Slow and steady wins the race — just ask Enforced. Released in July 2019, Enforced’s At the Walls LP was a slow burn that eventually lit a fire in the underground, making fans of crossover thrash, hardcore and more take note. Released on Andrew Kline of Strife’s WAR Records, the effort was 26 minutes of pure adrenaline, nodding to favorites like Cro-Mags, Biohazard and Hatebreed along the way all while mirroring that same intensity on the live stage. As the world slowed down due to COVID-19, Enforced made some new moves — signing to Century Media and readying their new LP Kill Grid for release in 2021.
Arriving on March 12th, Kill Grid upped the ante by leaning further into the metal world, upping the speed and the ferocity. The result is a fun, beer-soaked, thrash metal favorite that leans more toward Sodom and early Kreator — a triumphant effort considering the history and popularity of the genres. With Kill Grid out in the wild, we cornered guitarist Will Wagstaff about the new LP, the band’s ascension, influences, and why they consider themselves more of a metal band. Details from our conversation are below.
Hard Noise: The response to At the Walls was massive. How did you perceive the release’s success, and what unexpected doors does that open?
Will Wagstaff: It was awesome. We were so psyched to get to do tours with Integrity and All Out War, Sacred Reich, etc. I mean, come on! I think to an extent we could say At The Walls opened the door for Century Media since At The Walls was essentially a compilation record. It definitely got new life through WAR and Andrew Kline.
Going into the new LP, what did you seek to change from the previous record or what did you want to improve?
We had a couple personnel changes between most of At The Walls and Kill Grid, and I think the musicianship has stepped up for sure. We wanted to take a less straightforward, 2.5 minute-long song approach. I think we were able to achieve a more developed record with regards to the musicianship, solo-ing, songwriting, vocal approach, etc.
The record seems considerably faster and heavier, with notes of early Sodom, Kreator and Slayer which were all hinted at before, but part of an overall more crossover thrash approach. What were some of the bands that you guys were listening to going in?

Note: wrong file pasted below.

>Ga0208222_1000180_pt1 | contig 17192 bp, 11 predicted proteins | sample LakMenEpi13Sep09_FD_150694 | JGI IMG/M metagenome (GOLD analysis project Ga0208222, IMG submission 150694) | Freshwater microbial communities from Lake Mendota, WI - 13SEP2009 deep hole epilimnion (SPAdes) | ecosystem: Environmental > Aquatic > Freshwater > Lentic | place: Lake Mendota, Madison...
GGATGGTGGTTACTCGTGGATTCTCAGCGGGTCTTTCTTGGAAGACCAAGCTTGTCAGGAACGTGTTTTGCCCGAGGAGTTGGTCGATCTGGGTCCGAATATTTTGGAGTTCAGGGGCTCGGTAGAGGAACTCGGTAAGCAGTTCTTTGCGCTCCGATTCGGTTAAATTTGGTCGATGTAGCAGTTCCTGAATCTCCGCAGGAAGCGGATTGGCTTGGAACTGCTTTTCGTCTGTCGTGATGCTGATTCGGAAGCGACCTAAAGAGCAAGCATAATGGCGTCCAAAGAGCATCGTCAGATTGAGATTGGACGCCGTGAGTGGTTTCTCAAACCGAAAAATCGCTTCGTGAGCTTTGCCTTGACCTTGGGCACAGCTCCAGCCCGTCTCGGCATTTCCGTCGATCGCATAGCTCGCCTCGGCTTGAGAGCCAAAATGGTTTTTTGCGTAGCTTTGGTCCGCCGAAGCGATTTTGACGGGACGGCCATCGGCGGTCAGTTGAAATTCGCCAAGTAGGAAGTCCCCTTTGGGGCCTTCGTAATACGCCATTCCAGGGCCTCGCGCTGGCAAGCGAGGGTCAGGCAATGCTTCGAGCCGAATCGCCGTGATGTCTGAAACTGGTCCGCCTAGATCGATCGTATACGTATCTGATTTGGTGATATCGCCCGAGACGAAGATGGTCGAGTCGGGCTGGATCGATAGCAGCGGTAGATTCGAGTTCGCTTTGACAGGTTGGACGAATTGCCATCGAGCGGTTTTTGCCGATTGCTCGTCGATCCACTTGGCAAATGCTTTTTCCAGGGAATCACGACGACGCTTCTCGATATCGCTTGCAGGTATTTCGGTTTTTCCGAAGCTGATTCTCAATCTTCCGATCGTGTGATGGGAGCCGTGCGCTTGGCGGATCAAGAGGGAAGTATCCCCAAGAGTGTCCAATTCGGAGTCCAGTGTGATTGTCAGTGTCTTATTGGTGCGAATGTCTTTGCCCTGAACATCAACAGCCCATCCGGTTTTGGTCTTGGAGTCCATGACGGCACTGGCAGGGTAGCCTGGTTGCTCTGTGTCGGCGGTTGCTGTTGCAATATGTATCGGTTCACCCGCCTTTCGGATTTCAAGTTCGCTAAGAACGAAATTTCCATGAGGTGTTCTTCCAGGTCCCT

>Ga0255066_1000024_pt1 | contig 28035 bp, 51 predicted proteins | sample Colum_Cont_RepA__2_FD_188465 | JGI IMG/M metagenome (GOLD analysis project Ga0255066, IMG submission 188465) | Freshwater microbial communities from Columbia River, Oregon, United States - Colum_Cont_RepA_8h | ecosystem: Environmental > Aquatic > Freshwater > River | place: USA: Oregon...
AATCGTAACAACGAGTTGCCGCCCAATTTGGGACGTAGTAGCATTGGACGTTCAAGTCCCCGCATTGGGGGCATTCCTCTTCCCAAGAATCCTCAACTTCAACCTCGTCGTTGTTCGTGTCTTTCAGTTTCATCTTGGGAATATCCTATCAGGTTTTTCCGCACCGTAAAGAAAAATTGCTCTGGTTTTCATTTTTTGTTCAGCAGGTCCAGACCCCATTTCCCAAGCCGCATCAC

Yeah that is totally accurate. I think a few other bands that really carried the torch in that realm are Demolition Hammer, Dark Angel, Pestilence, Sadus, early Cannibal Corpse. Then I listen to a ton of hardcore too, like All Out War, Hatebreed, etc. It is definitely crossover in a traditional sense, and I think we push the thrash metal element hard.
Your band can comfortably sit on bills with metal or hardcore bands. Do you see yourself as more one or the other? Do you hope to eventually play more of one or the other?
I would say we push the metal side more in some aspect, like having solo sections, longer songs and stuff. But that being said, you’re right. We can sit super comfortably on either type of bill, which is something that wasn’t 100% expected, but we’re so fortunate and humbled that both “scenes” seem to dig the band.
I would say we want to play our music for whoever likes it. I don’t think we hope to play one more than the other eventually, or anything like that.
What is your personal highlight from the record and why? What do you hope that someone takes away from the new album?
My personal highlight from the record would be just getting the whole thing done and recorded and out in a way that we all loved. The team has been amazing to work with, and everyone wants to succeed which is so important when working on a project like this.
I love the solo work our friend Josh did on The Doctrine. He’s just an ’80s guitar god and so to have him drop some work on the record was amazing. Shoutout to Josh Francisco. I hope people take away that we stepped the bar up with this record, and we will continue to step up with subsequent releases. The “blood, sweat, and tears” put into this record was significant and I hope people can hear it in the tracks.